From: Paul Cockshott (wpc@DCS.GLA.AC.UK)
Date: Fri Dec 28 2007 - 11:56:14 EST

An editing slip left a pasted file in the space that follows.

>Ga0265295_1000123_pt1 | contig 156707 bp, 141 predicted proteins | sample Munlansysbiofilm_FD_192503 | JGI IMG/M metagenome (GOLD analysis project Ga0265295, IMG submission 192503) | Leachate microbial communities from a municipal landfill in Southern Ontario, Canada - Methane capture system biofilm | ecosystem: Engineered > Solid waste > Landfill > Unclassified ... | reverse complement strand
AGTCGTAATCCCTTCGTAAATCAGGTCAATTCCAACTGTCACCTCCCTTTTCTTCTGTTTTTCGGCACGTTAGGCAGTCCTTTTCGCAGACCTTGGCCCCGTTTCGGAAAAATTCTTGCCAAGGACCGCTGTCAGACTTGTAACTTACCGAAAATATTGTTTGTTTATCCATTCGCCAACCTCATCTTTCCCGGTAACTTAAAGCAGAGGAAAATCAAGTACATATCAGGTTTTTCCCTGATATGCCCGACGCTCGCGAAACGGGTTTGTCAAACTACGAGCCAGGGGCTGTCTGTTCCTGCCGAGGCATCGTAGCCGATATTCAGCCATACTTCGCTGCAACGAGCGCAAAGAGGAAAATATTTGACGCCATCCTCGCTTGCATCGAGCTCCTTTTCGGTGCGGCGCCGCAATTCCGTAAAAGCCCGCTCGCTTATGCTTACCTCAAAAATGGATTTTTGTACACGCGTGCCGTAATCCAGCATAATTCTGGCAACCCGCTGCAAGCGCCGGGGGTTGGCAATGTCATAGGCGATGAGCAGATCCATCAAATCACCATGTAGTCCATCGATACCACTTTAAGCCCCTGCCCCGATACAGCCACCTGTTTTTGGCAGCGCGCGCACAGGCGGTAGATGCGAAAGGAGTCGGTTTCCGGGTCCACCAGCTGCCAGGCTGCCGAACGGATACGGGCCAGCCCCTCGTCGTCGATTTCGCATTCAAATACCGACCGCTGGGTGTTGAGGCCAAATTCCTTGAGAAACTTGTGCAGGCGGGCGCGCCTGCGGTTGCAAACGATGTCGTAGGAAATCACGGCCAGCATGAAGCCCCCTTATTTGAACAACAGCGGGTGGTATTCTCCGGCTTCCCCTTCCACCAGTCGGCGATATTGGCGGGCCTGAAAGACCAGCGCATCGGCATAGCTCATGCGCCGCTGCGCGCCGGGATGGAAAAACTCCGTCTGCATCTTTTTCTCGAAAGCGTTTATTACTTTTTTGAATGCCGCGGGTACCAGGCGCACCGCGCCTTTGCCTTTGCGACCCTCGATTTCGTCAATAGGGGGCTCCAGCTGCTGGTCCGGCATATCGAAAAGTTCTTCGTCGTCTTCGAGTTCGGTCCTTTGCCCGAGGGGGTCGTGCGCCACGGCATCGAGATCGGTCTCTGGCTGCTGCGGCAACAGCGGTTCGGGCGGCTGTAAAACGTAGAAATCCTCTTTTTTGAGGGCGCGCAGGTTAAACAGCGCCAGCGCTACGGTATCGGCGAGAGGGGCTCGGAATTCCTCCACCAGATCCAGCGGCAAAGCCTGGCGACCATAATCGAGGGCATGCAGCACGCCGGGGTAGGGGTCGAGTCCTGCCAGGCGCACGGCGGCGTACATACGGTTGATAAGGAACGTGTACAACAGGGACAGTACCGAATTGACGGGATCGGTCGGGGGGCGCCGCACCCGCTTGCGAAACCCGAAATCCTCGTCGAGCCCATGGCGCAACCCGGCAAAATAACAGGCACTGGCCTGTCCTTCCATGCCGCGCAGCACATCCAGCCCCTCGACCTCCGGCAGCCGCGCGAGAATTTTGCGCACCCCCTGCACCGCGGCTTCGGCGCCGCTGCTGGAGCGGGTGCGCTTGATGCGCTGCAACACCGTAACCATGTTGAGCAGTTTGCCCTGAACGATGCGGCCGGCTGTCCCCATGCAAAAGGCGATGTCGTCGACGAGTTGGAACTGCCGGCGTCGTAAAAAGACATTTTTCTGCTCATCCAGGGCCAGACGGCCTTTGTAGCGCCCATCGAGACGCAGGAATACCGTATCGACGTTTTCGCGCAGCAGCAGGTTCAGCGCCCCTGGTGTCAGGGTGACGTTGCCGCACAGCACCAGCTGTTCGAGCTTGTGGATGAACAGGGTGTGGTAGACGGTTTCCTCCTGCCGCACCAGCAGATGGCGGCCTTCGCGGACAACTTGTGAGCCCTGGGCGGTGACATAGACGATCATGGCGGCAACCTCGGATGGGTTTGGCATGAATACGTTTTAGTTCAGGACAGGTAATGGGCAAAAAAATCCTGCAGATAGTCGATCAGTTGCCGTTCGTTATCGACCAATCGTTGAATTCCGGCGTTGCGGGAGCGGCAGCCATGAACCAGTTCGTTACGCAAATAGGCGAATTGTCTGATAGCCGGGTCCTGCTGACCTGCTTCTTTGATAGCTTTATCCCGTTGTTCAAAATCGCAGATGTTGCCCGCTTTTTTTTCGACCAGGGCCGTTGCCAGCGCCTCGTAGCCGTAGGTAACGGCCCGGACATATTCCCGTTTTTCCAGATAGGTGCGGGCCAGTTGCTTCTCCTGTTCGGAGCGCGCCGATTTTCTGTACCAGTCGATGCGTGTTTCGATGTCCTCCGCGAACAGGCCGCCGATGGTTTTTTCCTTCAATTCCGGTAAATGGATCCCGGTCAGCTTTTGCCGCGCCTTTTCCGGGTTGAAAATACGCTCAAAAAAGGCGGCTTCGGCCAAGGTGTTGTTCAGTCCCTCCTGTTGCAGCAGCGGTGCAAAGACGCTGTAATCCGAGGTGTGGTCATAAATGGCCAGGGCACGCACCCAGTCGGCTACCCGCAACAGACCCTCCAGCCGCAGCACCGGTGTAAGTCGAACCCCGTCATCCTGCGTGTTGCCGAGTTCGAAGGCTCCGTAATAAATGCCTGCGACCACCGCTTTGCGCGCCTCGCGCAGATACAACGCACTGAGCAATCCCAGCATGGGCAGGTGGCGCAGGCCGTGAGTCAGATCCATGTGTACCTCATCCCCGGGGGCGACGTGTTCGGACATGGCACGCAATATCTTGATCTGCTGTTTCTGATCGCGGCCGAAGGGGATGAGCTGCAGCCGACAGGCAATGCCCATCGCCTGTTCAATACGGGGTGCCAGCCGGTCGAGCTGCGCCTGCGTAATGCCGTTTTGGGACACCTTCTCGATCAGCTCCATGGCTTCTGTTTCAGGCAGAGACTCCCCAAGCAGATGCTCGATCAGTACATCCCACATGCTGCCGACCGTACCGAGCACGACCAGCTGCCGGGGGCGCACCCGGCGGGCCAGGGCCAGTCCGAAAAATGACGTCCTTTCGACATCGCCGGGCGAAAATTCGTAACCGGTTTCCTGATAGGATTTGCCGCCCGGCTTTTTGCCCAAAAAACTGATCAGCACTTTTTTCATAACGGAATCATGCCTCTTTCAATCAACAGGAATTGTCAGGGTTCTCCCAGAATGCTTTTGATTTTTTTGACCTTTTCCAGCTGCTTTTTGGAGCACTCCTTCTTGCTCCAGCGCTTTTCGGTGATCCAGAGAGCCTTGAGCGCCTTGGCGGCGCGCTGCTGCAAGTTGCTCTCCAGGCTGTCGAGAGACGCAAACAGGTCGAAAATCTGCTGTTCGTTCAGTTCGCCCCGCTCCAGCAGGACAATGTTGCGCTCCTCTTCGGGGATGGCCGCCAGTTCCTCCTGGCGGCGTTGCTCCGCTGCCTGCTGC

Jurrian There is a lot of talk about the "dynamic" economies of India and China, but in reality, demographically, the number of people involved in this is, relatively speaking, rather small. In reality, China with its "vast labour reserves" battles with major labour and skill shortages in many cities, driving up wages in many cases and adding to capital costs there. There was supposed to be a "huge reservoir of surplus workers" in the countryside but this turns out to be much less than anticipated. I would obviously not deny that Chinese workers earn less than US workers, it could take fifty years to catch up, but large chunk of the difference between US and Chinese or Indian wage levels of the urban industrial workers disappears, once they are valued at purchasing parity. Lower wages in China also owe a lot to the severe restrictions on collective bargaining, or wage bargaining of any sort (a lot of them don't even have any formal employment contracts). You cannot explain the inability to bargain over wages, simply in terms of pressure from a "vast reserve army of labour" (most agricultural workers are employed, not unemployed), it also has much to do with the employment policy of the government. In reality, there is an enormous dispersion of wage rates in China, mirroring socio-economic inequality elsewhere in the world. In real terms, the money-wages of skilled workers in China in the cities can be to the order of 30 times that of the lowest paid workers in the countryside, and the money-wages of unskilled workers can be 20 times the lowest paid workers. The higher wages earnt in China often aren't so very different from US industrial rates now, once purchasing parity is taken into account. The "Chinese bogey" or the "Indian bogey" is often invoked as a threat to Western wage levels, but this has to be taken with a grain of salt and the biggest "threat" there is in that area, is from Western governments and Western employers themselves. ----------- I agree here. The chinese labour reserves will last another 15 years or so at most before the declining working population caused by one child families overwhelms the effect of rural-urban migration. At that point the over-accumulation of capital we saw in Europe from the 60s will become apparent in china with the beneficial effects for labour that that brings about.
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